Bhagavad Gita-The Gita begins with the blind King Dhritarashtra asking his aid Sanjaya, to inform him of the progress in the battle between his sons (the Kauravas) and their cousins the Pandavas.  


The rightful heir to the throne is Arjuna (Pandvas) who is ready for battle with his charioteer by his side. Arjuna looks across to see his family and friends lined up against him ready to fight. Arjuna now decides he can’t go into battle, as it would be wrong to kill these people who he has grown up with.   

Arjuna finds himself in the middle of the two armies in his chariot and is confused and uncertain on how to proceed. How can he kill these people who have been his closet friends, teachers and relatives?


In despair Arjuna throws down his bow and declares himself a renunciate.    

The Bhagavad Gita (Song of the Lord) is a dialogue between Krishna and Arjuna, as the Kurukshetra War is about to begin. The Gita itself forms one part of the Mahabharata, which tells the story of the epic struggle, and eventual battle between the Pandavas, and the Kauravas.  

Arjuna is faced with the moral and ethical dilemmas involved with war and turns to his charioteer Krishna and asks for his advice.

Baghavad Gita
Baghavad Gita Yoga Dharma

The Bhagavad Gita then continues with Arjuna’s questions regarding his dilemmas over war and killing, with Krishna’s guidance based on the concepts of Yoga, which is set over 18 chapters.

Dating of the Gita depends on whether the commentator believes or not that the Gita was a later insertion, or part of the original text.  


The Gita is generally thought to be Vedantic, and an Upanishad, although some commentators consider it to be a synergy of Samkhya and Vedanta philosophies. Yet more say it is a revealed text, some a Smriti (remembered), as opposed to Shruti (heard)

Bhagavad Gita addresses the questions many of us have on how to proceed morally and ethically through life. The Gita offers timeless advice on the internal dialogue that confronts us when faced with decisions on whether it is right to act or not.   

Some of the main themes in the Gita include:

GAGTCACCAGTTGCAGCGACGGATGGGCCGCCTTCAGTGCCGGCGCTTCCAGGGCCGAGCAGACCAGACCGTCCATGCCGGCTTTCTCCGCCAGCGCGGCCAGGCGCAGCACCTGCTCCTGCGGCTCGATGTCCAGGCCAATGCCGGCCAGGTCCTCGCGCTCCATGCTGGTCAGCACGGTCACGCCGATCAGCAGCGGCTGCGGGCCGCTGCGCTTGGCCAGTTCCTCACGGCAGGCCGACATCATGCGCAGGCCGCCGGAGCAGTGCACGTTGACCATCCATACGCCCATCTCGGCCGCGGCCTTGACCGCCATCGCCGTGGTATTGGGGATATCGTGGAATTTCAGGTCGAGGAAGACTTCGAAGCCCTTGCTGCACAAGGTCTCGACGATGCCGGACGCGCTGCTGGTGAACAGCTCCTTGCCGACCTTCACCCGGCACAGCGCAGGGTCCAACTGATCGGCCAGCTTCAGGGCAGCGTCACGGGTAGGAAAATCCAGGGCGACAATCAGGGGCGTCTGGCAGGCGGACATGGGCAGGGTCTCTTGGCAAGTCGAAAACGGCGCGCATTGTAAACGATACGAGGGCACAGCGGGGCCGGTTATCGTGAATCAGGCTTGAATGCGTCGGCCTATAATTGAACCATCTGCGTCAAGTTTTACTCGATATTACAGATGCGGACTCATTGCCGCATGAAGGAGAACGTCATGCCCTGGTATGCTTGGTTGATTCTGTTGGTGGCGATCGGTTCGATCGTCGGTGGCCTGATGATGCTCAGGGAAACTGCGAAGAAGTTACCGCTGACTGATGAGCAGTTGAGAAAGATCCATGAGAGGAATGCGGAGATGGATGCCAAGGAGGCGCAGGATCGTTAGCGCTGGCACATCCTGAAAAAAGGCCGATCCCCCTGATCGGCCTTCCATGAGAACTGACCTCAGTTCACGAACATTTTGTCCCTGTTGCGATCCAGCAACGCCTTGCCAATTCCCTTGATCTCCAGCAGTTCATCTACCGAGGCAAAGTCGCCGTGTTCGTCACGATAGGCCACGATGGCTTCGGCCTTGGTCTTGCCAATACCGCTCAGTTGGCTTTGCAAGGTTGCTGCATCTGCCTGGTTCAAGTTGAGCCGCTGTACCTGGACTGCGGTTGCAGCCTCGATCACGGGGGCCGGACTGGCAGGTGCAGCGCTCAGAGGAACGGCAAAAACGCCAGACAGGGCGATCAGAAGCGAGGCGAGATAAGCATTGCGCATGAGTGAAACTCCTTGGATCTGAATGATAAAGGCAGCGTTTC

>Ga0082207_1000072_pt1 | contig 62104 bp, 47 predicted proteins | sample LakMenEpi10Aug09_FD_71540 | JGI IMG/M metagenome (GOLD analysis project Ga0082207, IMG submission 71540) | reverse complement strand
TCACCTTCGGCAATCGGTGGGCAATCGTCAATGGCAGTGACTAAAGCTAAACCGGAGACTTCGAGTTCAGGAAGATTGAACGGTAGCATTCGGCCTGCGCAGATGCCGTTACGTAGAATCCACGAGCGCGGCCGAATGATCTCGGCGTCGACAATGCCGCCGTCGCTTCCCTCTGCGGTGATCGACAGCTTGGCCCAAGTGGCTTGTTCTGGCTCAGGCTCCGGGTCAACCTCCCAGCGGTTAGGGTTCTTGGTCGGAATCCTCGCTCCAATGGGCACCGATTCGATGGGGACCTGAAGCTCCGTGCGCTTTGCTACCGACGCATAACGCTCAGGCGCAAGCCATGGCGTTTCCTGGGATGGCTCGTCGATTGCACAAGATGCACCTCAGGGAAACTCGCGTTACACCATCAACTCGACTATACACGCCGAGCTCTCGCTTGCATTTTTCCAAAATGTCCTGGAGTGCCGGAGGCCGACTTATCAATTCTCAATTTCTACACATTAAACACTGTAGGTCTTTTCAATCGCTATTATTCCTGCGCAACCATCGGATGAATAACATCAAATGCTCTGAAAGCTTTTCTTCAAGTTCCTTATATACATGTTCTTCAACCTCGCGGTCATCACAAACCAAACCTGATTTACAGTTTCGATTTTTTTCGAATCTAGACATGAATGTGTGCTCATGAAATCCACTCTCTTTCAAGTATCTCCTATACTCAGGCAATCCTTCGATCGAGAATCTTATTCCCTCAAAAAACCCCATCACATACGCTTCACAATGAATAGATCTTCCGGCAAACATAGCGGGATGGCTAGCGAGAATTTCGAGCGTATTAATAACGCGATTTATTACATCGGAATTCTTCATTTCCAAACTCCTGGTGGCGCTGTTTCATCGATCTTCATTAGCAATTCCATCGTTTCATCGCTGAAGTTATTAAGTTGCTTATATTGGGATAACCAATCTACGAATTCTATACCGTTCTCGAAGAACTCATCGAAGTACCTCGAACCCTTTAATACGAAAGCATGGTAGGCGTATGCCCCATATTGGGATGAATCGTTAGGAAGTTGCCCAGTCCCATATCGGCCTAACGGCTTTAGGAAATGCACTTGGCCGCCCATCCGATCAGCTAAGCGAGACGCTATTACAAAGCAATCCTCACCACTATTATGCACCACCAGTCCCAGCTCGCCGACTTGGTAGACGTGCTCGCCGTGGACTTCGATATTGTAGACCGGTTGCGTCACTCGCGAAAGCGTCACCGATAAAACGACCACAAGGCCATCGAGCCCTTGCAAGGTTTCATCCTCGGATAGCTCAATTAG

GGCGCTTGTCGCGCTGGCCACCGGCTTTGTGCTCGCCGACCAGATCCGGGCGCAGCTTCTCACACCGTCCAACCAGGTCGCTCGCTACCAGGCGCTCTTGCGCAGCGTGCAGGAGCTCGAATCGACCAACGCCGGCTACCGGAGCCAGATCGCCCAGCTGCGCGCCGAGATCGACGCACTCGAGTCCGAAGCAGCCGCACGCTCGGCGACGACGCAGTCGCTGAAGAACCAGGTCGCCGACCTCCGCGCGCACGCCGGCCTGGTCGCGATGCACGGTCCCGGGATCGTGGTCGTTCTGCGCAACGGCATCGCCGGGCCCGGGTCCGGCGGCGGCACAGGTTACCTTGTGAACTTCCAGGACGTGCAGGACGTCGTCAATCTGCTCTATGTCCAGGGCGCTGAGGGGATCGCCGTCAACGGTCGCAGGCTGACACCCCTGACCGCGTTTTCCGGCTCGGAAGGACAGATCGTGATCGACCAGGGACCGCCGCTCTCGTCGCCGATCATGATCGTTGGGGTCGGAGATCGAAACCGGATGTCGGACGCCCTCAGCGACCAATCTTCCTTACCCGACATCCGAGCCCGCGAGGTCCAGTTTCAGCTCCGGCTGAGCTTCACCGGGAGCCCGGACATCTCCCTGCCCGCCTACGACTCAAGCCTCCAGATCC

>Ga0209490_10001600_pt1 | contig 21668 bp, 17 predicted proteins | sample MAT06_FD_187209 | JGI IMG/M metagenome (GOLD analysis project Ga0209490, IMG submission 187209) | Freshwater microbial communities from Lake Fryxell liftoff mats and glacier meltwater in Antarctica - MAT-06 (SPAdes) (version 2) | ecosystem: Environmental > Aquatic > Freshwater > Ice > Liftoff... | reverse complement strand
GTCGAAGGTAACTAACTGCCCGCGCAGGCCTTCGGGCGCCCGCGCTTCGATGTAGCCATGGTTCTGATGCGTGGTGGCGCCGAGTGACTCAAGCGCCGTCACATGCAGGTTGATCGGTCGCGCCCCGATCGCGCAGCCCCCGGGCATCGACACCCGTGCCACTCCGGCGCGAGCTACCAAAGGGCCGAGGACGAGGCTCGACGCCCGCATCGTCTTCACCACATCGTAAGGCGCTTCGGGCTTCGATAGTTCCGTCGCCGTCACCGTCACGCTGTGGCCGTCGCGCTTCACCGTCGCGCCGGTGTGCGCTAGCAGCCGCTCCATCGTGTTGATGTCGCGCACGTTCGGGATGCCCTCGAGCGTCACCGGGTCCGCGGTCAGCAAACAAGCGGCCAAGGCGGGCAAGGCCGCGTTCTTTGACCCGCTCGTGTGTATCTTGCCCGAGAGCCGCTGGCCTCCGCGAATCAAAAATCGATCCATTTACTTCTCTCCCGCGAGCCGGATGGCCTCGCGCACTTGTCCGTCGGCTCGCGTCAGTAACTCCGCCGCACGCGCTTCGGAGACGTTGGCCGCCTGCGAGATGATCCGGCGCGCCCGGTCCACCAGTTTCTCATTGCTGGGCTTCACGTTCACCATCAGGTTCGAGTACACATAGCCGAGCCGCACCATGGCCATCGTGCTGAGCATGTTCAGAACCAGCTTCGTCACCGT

Some religions and spiritual traditions preach a strict form of asceticism which involves renouncing all worldly possessions and commitments as a path to nirvana.

The Gita argues yoga, not renunciation. The Gita talks of Yoga as “skill in action,” or the process of selfless action. According to Yoga it is impossible to not act.  

Karma, one of the central themes, is one of the big questions that Arjuna is struggling with. Karma is the law of action, reaction, so Arjuna asks the question, how can it be right action to kill? Krishna responds by reminding Arjuna it is his Dharma to fulfil his duty as a warrior Prince. Karmically Arjuna is responsible for where he is now in life, therefore in order to not create more Samskaras (karmic imprints), he must continue with his duty.


Arjuna keeps asking Krishna for pragmatic support of how to put the Gita into solid action. Action is at the root of the entire work so Krishna gives Arjuna clear steps and strategies for achieving the path of yoga.


Jnana is knowledge – and Krishna teaches knowledge as the first step towards true enlightenment. Acquiring knowledge through studying spiritual and religious texts are examples.


Chapter 12 emphasises Bhakti Yoga as the route to Moksha. Bhakti Yoga or the Path of Devotion, is utter devotion to a deity. Krishna teaches that if performed with devotion and dedication, Bhakti will quickly liberate the practitioner from the cycle of life and death.


“All actions are performed by the Gunas of Prakriti. Deluded by identification with the ego, a person thinks, I am the doer, but the illumined man or woman understands the domain of the Gunas and is not attached. Such people know that the Gunas interact with each other; they do not claim to be the doer”

The Gunas are the three qualities of Prakriti, which is all matter in its potential state. The three qualities are: Tamasic (which represents lethargy and heaviness), Rajasic (which represents the opposite end of the spectrum and is fiery and forceful) and Sattva (which sits in the middle and is the balanced energy). It is said all matter has these three qualities, and as humans we can change our predominate quality. Ultimately Sattva also binds us to death and rebirth.   

These are some of the main themes of The Bhagavad Gita.

Martin Thompson